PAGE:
Bloomberg News

China Stocks’ 20% Surge Leads Asia as Government Acts on Crisis

October 13, 2011

Oct. 14 (Bloomberg) -- The Hang Seng China Enterprises Index became the first of Asia’s major equity benchmark gauges to exit a bear market as the Chinese government bought bank shares and pledged support for small business, spurring the biggest rally in three years.

Zijin Mining Group Co., Anhui Conch Cement Co. and Agricultural Bank of China Ltd. have rallied more than 39 percent since Oct. 4, sending the gauge of Chinese companies in Hong Kong to a 21 percent advance. The surge trimmed the 2011 loss for the H-share index to 23 percent.

“People are now realizing stocks were oversold,” said Yoji Takeda, who manages about $1.1 billion at RBC Investment Management (Asia) Ltd. in Hong Kong. “China’s H shares fell more than other markets recently with fears, especially among Western investors, about China’s hard landing and off-balance sheet lending.”

Global stocks have rebounded on speculation that European leaders will agree a plan to contain the region’s debt crisis when they meet on Nov. 3, and that the U.S. economy will avoid recession. The MSCI World All-Country Index has risen more than 6 percent this month, with Hong Kong-listed Chinese companies accounting for nine of its 10 biggest advances.

The so-called H-share stock index last month posted its worst quarterly loss in more than 10 years. It closed at its lowest since April 2009 on Oct. 4. The gauge plunged 29 percent as concerns about bank balance sheets and a wave of small business closures in the city of Wenzhou spurred speculation that the country was headed for a financial crisis.

It was the biggest drop since the three months to June 1998, when the Asian financial crisis helped send the index 39 percent lower.

Inflation Fight

The measure fell as much as 43 percent from a November peak as China raised interest rates and reserve-requirement ratios for banks to cool inflation that’s at the highest level in almost three years. China’s economy grew 9.3 percent in the third quarter from a year earlier, according to the median estimate of 22 economists surveyed by Bloomberg News.

Companies in the index trade at 8.1 times estimated earnings, according to data compiled by Bloomberg. That compares with a multiple of about 12 for the Standard & Poor’s 500 Index and MSCI Asia Pacific gauge. Valuations on the Chinese stocks fell as low as 6.7 times projected profit on Oct. 5, the lowest level since October 2008.

“The market has gotten very cheap,” said Francis Cheung, the head of China and Hong Kong strategy for CLSA Asia-Pacific Markets in Hong Kong. “Since the economy is doing okay, the question is, ‘When does the market turn?’ The hard part is that as long as the government is tightening, the market can’t rally too much.”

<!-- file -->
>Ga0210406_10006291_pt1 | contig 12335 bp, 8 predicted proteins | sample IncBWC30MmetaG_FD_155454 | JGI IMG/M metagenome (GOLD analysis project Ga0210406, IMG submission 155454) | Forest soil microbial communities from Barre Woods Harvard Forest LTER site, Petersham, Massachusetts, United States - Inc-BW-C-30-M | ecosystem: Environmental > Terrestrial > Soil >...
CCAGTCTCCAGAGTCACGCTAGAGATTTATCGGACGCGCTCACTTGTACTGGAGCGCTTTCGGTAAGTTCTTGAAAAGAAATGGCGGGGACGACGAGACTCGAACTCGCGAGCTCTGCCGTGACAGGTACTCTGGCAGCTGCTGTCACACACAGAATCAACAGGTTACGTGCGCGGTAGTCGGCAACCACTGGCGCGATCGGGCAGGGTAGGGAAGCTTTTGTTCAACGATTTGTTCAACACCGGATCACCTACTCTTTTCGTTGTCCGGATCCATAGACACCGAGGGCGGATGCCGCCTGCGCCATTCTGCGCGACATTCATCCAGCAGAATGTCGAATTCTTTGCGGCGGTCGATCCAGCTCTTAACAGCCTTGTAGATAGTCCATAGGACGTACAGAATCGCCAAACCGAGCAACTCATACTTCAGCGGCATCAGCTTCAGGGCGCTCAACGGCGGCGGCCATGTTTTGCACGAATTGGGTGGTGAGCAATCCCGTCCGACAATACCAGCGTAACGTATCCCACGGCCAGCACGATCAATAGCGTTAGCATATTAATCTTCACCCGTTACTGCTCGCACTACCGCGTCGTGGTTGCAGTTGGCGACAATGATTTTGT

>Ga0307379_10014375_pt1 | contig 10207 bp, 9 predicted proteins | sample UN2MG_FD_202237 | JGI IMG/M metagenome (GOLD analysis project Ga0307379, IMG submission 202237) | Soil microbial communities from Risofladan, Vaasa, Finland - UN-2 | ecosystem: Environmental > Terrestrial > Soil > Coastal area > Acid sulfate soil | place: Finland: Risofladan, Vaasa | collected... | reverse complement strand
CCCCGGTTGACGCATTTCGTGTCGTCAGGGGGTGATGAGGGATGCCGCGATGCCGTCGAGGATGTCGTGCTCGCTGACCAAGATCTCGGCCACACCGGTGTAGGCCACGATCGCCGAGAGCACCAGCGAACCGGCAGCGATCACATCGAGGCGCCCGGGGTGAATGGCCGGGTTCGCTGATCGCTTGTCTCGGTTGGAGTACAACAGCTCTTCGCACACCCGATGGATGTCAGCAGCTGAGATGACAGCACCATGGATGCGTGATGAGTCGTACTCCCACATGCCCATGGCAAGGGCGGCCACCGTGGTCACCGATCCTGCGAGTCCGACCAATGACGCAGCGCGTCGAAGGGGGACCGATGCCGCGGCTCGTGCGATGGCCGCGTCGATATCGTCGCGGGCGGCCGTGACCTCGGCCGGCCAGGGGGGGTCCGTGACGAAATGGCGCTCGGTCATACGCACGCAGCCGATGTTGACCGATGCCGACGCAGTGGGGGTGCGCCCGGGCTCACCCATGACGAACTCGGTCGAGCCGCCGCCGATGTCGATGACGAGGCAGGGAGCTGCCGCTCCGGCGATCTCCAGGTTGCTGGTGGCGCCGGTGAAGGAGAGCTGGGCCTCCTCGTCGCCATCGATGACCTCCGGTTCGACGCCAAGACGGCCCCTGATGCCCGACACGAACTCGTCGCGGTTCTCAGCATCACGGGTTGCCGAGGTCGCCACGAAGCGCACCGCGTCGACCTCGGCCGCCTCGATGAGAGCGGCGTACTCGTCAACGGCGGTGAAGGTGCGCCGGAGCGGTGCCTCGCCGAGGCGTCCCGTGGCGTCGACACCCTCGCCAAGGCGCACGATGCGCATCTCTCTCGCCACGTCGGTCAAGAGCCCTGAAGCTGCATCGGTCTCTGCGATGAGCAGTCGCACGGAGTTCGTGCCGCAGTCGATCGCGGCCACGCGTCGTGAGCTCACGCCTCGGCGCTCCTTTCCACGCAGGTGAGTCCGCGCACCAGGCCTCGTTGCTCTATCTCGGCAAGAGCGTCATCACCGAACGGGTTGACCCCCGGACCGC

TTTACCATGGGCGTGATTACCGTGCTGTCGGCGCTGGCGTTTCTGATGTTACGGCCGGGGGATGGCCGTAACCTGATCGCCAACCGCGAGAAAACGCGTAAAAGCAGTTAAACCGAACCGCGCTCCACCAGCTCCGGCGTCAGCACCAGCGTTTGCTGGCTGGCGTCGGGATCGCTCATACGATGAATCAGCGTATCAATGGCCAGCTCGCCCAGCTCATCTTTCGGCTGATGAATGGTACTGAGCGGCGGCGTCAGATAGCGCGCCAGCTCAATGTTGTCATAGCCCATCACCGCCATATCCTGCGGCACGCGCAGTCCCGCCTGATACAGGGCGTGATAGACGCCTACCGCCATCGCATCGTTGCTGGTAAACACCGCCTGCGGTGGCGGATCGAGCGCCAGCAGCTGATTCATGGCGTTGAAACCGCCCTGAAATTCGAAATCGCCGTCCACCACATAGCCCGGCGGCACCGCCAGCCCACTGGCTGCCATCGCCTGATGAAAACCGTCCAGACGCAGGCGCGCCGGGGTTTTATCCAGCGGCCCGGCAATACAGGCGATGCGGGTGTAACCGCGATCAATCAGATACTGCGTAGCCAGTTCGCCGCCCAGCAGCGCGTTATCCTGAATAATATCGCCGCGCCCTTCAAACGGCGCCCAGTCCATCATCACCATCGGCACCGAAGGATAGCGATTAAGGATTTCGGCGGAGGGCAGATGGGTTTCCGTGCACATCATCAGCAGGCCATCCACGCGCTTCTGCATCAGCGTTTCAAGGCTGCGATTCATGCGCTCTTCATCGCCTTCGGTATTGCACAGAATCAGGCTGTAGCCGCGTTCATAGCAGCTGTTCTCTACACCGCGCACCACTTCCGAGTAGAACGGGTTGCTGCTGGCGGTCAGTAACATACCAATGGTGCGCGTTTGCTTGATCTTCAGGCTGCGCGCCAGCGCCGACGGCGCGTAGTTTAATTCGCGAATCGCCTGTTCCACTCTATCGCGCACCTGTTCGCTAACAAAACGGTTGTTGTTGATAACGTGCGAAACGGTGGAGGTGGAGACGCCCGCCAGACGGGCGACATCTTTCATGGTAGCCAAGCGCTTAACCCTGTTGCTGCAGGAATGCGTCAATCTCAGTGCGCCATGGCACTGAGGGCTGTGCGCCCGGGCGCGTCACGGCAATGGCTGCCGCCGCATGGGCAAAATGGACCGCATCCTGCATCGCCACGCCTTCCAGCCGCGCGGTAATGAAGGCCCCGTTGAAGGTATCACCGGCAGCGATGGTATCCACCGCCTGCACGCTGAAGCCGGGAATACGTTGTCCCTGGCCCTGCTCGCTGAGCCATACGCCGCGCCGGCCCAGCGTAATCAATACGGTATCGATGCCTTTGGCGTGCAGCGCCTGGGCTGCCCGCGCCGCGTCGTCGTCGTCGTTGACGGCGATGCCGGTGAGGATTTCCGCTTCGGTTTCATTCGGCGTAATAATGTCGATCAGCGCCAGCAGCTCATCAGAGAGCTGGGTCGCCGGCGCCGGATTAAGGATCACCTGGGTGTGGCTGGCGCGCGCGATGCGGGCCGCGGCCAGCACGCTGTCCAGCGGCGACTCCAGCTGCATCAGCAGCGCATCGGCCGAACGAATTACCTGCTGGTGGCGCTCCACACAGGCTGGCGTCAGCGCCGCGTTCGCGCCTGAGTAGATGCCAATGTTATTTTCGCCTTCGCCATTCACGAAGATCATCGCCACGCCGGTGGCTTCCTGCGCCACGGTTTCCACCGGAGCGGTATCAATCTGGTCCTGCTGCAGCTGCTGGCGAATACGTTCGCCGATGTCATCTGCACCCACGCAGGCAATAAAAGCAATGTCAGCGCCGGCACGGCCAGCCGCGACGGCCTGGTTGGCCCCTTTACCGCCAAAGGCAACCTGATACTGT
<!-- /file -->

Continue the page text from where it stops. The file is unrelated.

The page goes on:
Huijin Buys Banks

Agricultural Bank of China, the nation’s No. 3 lender by market value, soared 39 percent since Oct. 4, and Industrial & Commercial Bank of China Ltd., the world’s biggest, increased 27 percent.

China’s state-run Central Huijin Investment started buying shares in the nation’s four biggest banks on Oct. 10 and plans to continue with “related market operations,” according to a statement on its website.

Shares of Chinese companies also surged after the nation announced measures to support small businesses after the collapse of manufacturers in Wenzhou highlighted growing risks to the economy. The government will provide financial support and preferential tax policies for small companies, the State Council said in a statement on Oct. 12.

Anhui Conch Cement surged 45 percent, and China Railway Group Ltd., a builder of the nation’s railroads, jumped 48 percent.

Metals Companies Rebound

Stocks have rallied after repeated assurances from European leaders that they will come up with a plan to stem the spread of a sovereign-debt crisis that has spread from Greece to Ireland and threatens Italy and Spain. German Chancellor Angela Merkel said governments will do “everything necessary” to ensure banks have enough capital. An Oct. 23 summit of euro leaders looms as a deadline for a breakthrough in combating a debt crisis. Leaders have set Nov. 3 as the deadline for a plan.

Jiangxi Copper Co., China’s No. 1 producer of the metal, soared 49 percent and Minmetals Resources Ltd., a copper and alumina producer, jumped 46 percent from their lows on Oct. 4 as the London Metal Exchange Index of prices for six industrial metals gained 7.6 percent from Oct. 4 through Oct. 12. Zijin Mining, the mainland’s largest gold producer by market value, surged 62 percent.

“China is a leveraged play on the rest of the world, so we’ve been recovering really rapidly on the back of good news out of Europe,” said CLSA’s Cheung. “I would take some risk off the table ahead of Nov. 3 because if the European plan disappoints, we could be in another correction.”

--Editor: Nick Gentle

To contact the reporter on this story: Kana Nishizawa in Hong Kong at knishizawa5@bloomberg.net.

To contact the editor responsible for this story: Nick Gentle at ngentle2@bloomberg.net.


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